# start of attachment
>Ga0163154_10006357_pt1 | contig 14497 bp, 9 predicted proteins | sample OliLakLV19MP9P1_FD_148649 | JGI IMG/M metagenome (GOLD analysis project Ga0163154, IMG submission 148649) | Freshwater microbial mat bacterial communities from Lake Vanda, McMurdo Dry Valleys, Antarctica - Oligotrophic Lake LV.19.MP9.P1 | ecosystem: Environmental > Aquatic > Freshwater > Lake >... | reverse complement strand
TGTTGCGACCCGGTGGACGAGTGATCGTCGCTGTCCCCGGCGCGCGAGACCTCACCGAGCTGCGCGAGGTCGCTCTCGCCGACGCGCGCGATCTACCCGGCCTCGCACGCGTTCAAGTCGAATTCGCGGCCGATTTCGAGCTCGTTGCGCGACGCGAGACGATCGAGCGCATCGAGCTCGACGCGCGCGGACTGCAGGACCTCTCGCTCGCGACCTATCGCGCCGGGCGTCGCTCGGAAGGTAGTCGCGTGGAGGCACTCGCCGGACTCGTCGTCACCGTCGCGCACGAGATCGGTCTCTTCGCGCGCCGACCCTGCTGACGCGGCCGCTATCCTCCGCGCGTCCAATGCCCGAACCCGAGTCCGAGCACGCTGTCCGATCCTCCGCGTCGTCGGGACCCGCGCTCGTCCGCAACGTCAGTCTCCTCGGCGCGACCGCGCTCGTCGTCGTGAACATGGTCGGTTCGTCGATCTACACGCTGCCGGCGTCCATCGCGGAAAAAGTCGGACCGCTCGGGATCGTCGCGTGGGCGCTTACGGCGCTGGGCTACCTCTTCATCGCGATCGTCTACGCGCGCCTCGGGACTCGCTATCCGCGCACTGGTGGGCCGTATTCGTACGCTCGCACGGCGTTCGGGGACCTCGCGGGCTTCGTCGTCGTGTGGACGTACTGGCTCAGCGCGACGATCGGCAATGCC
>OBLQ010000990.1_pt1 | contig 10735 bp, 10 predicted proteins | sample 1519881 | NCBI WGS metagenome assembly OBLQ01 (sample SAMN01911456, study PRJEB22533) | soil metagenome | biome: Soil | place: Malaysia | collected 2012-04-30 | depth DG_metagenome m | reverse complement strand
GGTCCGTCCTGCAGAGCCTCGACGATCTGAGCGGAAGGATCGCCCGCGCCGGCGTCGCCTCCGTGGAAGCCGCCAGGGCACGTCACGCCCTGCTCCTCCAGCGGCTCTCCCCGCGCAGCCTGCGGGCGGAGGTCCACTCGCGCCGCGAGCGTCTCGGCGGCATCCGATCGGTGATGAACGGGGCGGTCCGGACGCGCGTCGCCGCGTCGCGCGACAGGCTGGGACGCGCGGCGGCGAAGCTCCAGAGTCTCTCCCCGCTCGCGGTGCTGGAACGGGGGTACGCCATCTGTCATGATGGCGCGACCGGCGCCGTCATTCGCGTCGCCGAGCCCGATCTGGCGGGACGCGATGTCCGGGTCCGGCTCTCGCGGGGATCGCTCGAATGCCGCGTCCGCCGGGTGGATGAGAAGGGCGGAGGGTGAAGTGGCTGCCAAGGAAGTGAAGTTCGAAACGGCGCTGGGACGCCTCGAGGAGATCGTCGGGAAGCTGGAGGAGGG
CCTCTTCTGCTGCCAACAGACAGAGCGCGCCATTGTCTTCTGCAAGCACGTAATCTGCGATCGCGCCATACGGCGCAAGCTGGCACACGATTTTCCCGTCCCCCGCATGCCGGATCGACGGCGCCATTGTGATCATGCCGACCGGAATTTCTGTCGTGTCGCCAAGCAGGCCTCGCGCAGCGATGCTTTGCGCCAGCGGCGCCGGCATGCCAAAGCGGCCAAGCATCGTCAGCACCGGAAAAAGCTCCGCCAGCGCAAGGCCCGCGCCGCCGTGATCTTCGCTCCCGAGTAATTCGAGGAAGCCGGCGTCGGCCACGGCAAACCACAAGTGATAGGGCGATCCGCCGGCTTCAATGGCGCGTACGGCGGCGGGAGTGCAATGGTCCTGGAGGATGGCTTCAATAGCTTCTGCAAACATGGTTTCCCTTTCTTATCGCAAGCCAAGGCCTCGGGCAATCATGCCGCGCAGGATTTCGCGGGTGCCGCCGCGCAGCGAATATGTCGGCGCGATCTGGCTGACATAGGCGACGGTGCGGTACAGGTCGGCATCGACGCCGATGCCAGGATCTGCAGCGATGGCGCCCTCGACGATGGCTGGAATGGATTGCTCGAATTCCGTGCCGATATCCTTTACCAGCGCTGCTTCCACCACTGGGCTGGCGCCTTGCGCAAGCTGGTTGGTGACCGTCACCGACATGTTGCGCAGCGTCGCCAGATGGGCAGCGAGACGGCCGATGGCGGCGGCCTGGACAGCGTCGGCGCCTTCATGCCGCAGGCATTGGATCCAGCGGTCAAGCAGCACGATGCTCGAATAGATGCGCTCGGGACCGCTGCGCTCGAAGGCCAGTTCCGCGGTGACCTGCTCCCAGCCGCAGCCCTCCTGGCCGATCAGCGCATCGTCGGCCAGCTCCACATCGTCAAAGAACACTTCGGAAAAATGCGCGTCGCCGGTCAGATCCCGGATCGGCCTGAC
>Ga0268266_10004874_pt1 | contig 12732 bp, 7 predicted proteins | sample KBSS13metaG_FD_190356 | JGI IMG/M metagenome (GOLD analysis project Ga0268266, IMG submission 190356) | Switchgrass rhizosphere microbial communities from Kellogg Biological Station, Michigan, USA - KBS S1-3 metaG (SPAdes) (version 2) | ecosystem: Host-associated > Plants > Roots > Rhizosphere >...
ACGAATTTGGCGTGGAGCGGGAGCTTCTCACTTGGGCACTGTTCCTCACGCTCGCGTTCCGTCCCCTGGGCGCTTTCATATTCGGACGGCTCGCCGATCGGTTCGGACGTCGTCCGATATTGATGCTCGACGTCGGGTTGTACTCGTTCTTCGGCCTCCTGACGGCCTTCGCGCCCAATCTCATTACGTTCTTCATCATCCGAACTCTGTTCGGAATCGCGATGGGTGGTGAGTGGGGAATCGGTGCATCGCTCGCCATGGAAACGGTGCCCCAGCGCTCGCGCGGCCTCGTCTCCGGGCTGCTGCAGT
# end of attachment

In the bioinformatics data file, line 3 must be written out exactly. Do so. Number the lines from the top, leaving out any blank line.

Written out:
>OBLQ010000990.1_pt1 | contig 10735 bp, 10 predicted proteins | sample 1519881 | NCBI WGS metagenome assembly OBLQ01 (sample SAMN01911456, study PRJEB22533) | soil metagenome | biome: Soil | place: Malaysia | collected 2012-04-30 | depth DG_metagenome m | reverse complement strand